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Molecular Genetics  

Molecular Genetics Laboratory


The research activity of the Molecular Genetics Laboratory is dedicated to the study of the molecular basis of genetic diseases, with specific attention to cognitive disorders and neurodegenerative diseases.


The main lines of research are:

1. Post-transcriptional regulation mechanisms of CDK5R1 expression mediated by RNA-binding proteins and microRNAs, and their possible involvement in the pathogenesis of Alzheimer's disease.

The CDK5R1 gene encodes p35, the main activatory subunit of CDK5, a protein kinase with a key role in CNS development which has also been shown to be involved in Alzheimer’s disease neurodegeneration process by abnormal phosphorylation of APP and Tau. CDK5R1 levels are controlled at post-transcriptional level by the binding of its 3’-UTR to RNA-binding proteins and microRNAs, some of them are deregulated in Alzheimer’s disease. We are trying to understand which factors can post-transcriptionally regulate CDK5R1 expression, influencing CDK5 activity, and if these mechanisms are altered in Alzheimer. This study can shed new light on the molecular mechanisms causing neurodegeneration in Alzheimer's disease and can lead to the identification of mechanisms that may represent a target for new therapies.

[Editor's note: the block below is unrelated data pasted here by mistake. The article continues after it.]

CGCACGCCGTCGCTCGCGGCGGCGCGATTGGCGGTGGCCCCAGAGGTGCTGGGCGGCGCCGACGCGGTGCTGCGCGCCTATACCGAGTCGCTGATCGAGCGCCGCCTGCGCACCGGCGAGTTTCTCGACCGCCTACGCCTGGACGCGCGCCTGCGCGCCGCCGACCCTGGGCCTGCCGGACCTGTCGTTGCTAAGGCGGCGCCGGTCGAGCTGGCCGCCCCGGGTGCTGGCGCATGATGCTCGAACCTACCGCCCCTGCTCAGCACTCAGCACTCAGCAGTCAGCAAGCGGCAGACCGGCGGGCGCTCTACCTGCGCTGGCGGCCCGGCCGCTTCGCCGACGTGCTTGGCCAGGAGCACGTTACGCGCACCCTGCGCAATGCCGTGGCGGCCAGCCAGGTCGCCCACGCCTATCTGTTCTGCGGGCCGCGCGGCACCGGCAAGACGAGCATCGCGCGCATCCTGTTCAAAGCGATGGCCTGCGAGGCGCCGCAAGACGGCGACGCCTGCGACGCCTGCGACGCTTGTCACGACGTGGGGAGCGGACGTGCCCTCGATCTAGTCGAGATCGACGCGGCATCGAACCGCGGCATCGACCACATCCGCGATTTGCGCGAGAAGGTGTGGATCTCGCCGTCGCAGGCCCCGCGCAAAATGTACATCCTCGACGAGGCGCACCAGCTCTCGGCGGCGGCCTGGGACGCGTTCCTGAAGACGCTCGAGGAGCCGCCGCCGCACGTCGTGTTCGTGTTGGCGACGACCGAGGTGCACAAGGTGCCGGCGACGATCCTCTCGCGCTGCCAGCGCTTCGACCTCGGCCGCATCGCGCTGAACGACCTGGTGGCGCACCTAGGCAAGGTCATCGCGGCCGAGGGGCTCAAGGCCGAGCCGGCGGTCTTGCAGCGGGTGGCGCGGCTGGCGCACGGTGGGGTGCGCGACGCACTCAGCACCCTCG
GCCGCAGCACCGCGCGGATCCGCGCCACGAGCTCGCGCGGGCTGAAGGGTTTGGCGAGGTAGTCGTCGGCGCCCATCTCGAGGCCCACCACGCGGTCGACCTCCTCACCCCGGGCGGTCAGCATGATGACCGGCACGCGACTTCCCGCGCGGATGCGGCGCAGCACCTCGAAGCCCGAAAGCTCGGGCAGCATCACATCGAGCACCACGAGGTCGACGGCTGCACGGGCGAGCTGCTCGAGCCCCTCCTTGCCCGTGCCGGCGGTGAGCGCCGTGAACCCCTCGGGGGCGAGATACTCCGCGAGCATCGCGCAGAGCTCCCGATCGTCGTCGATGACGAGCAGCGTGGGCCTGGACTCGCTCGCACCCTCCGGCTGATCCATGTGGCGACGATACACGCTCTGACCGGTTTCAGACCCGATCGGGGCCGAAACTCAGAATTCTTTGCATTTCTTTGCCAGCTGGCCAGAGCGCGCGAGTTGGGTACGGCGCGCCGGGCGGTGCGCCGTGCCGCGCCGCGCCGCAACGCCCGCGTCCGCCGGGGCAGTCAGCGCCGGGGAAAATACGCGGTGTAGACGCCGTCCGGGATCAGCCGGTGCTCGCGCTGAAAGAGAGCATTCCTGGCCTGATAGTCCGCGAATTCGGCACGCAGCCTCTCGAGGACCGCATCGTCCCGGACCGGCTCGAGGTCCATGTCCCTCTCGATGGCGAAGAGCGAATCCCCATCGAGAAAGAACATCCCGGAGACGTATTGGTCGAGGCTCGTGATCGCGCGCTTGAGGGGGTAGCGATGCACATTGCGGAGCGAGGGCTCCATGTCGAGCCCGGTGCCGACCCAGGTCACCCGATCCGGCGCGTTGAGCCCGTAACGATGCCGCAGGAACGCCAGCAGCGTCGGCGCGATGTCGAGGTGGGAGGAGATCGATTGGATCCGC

2. Study of the genetic basis of Non-Syndromic Intellectual Disability by classical (DHPLC analysis and direct sequencing) and next-generation (exome sequencing) approaches.

Intellectual Disability is a disorder affecting approximately 2% of the general population which is characterized by cognitive impairment and significant limitations in adaptive skills. Non-Syndromic Intellectual Disability represents 30-50% of all Intellectual Disability cases and about a quarter of them is thought to be caused by genetic defects. Despite the advent of the next-generation sequencing techniques has considerably increased the number of known causative genes, there is still a gap in the full comprehension of the genetic basis of Non-Syndromic Intellectual Disability, due to the extremely high genetic heterogeneity of this cognitive disorder. Our group activity includes both the mutational screening of candidate genes by means of DHPLC analysis and the search for new causative genes through the application of next-generation sequencing techniques.



Dott. Marco Venturin



Via G.B. Viotti 3/5, 20133, Milano, Italia


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